American Airlines Bankruptcy

The number of large bankruptcy cases has dwindled in the past two years. In fact, the number of bankruptcy filings has decreased in the past years following the 2007 recession because there was a decrease in the accumulation of debt. This trend in bankruptcy filing became a problem to distressed-debt investors who look into the size of a bankruptcy to determine its potential for investment. The Chapter 11 filing then of American Airlines in late November 2011 brought excitement to distressed-debt investors.

American Airlines, which listed $24.7 billion in assets and $29.5 billion in liabilities, was in a way late in seeking bankruptcy protection as almost all major airlines in the United States already filed for and emerged from bankruptcy prior to 2009. Like all other airline companies before it, American Airlines, its parent, AMR Corporation (PINK:AAMRQ), and their affiliates, filed for bankruptcy to restructure their debts that was caused and worsened by stiff competition and the Sept. 11 terrorist attacks. American Airlines could not be considered one of the biggest bankruptcy busts in history, paling in comparison to Lehman Brothers Holdings Inc. (PINK:LEHMQ) or MF Global Holdings Ltd (PINK:MFGLQ) in terms of pre-bankruptcy assets. Nevertheless, the bankruptcy filing was welcomed by distressed-debt investors.

US Airways Group, Inc. (NYSE:LCC) has been pushing for a merger with American since January this year, and in recent months, US Airways has pushed for more aggressive talks regarding a possible merger. This merger will result to the combined airlines becoming the world’s biggest airline in terms of passenger traffic, surpassing United Continental Holdings Inc (NYSE:UAL). To note, mergers between and among airlines are not new. In fact, United Continental Holdings Inc (NYSE:UAL) is a result of a merger between United and Continental Airlines. Mergers have become quite a trend in the airline industry where airlines see consolidation as one of the best ways for them to successfully compete with each other. Mergers are also seen by bankrupt airline companies, such as Delta Air Lines, Inc. (NYSE:DAL) and Northwest Airlines, and other smaller bankrupt airline companies, as a way out.

American Airlines has maintained that it is still considering emerging from bankruptcy as a stand-alone company. In fact, the airline has opened itself to funding opportunities and several bondholders committing themselves to providing as much as $1 to $2 billion to finance the company’s emergence in exchange for equity ownership in the reorganized company although these bondholders are also open to a merger between American and US Airways and have also demanded for a new board of directors upon American’s emergence. These bondholders, which include Pentwater Capital Management LP, Litespeed Management LLC and J.P. Morgan Securities, formed an ad hoc group of holders of more than $800 million of American’s debt. Goldman Sachs Group, Inc. (NYSE:GS), Avenue Capital Management, and Barclays Asset Management Group recently joined the ad hoc group. Analysts said that if the ad hoc group combines with the independently-represented bondholders, they could block any deal and steer any reorganization plan negotiation towards a path more favorable to them. Appaloosa Management LP is also a major bondholder in AMR Corporation (PINK:AAMRQ), although it is not part of the ad hoc group. David Tepper’s Appaloosa hedge fund holds bonds issued by both AMR and US Airways.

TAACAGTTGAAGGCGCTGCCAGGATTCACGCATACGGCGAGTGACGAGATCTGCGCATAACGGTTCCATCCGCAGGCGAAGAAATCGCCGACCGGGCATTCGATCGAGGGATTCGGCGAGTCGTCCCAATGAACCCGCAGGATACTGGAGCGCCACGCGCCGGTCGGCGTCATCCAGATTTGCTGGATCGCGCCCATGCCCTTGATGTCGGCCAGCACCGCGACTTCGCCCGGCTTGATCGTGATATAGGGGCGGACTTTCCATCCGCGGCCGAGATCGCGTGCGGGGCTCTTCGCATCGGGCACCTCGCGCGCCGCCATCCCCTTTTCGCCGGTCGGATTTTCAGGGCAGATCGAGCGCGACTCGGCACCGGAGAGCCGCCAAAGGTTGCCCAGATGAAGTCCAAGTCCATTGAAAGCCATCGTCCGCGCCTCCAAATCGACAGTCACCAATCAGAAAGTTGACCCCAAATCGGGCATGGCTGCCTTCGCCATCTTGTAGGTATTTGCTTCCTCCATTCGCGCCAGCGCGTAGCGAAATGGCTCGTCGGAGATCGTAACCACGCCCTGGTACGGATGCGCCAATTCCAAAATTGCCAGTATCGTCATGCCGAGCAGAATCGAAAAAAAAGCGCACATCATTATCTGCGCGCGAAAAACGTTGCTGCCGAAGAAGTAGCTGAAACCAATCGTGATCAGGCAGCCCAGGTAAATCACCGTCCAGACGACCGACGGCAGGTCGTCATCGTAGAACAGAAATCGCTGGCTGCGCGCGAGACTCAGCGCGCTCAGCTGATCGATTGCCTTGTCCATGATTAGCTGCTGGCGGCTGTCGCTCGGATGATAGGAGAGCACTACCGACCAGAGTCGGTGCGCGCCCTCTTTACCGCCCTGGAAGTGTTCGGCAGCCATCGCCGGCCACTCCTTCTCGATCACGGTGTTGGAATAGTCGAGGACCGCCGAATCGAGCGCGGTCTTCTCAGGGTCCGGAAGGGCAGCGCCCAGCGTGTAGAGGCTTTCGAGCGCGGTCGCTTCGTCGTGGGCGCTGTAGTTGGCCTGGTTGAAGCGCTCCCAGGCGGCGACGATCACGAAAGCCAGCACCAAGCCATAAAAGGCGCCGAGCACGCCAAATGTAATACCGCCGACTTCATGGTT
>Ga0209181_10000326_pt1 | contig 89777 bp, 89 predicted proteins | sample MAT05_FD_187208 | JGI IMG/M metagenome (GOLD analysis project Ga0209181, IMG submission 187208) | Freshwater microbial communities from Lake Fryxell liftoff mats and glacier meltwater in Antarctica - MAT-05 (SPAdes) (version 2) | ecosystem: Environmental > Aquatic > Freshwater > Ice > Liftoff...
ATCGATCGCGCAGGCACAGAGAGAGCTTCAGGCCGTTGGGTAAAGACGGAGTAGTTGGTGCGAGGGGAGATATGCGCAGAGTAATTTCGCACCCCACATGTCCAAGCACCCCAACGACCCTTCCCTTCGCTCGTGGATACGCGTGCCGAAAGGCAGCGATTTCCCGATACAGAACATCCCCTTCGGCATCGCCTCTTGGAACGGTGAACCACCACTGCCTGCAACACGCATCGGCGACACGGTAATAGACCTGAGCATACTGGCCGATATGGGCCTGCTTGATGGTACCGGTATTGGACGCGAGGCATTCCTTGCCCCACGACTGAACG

In pursuit of its intent to emerge as a standalone company, American has also successfully renegotiated its agreements with several workers’ unions. American’s CEO has said in early December that a reorganization plan is almost completed, although analysts are wary of the airline’s success in emerging as a standalone company, noting that its size, profitability, labor relations and reorganization strategy may hinder American’s plan to emerge as a standalone company.

US Airways may be bullish though regarding the merger as it has bought some $1 million of AMR’s 6.25% Convertible Notes in order to become a creditor of the company, engaged AMR’s creditors in merger talks, and recently, American Airlines’ pilot union groups in the confidential merger talks. The inclusion of the pilots in the merger talks boosted confidence among investors on a possible merger, causing AMR Corporation (PINK:AAMRQ)’s debt to rise the highest in more than 16 months. Specifically, AMR’s $460 million of 6.25% Convertible Notes due 2014 rose 1.2% to 83 cents on the dollar at 12:40 p.m. on Dec. 13, a significant increase from the 17.75 cents trading price after the airline’s bankruptcy filing.

AMR may accept a merger offer by Christmas, according to Vicki Bryan, senior bond analyst with Gimme Credit LLC. Analysts also said Delta’s plan to buy a 49% stake in Virgin Atlantic may put a competitive pressure over AMR Corporation (PINK:AAMRQ), which could possibly hasten its decision to accept US Airways’ merger offer.

Prior to the airline’s bankruptcy filing, it had approximately $10.9 billion in debt obligations, consisting of secured variable and fixed rate indebtedness, enhanced equipment trust certificates, special facility revenue bonds, 7.50% senior secured notes, 6.25% senior convertible notes, debentures, and notes. Most of the debt are publicly traded. According to a regulatory filing with the U.S. Securities and Exchange Commission, American’s 7.50% Senior Secured Notes due 2016 has an appraised value of the collateral at $2,575,893,000, using a discount rate of 11.5% and a perpetuity growth rate of 1.5%.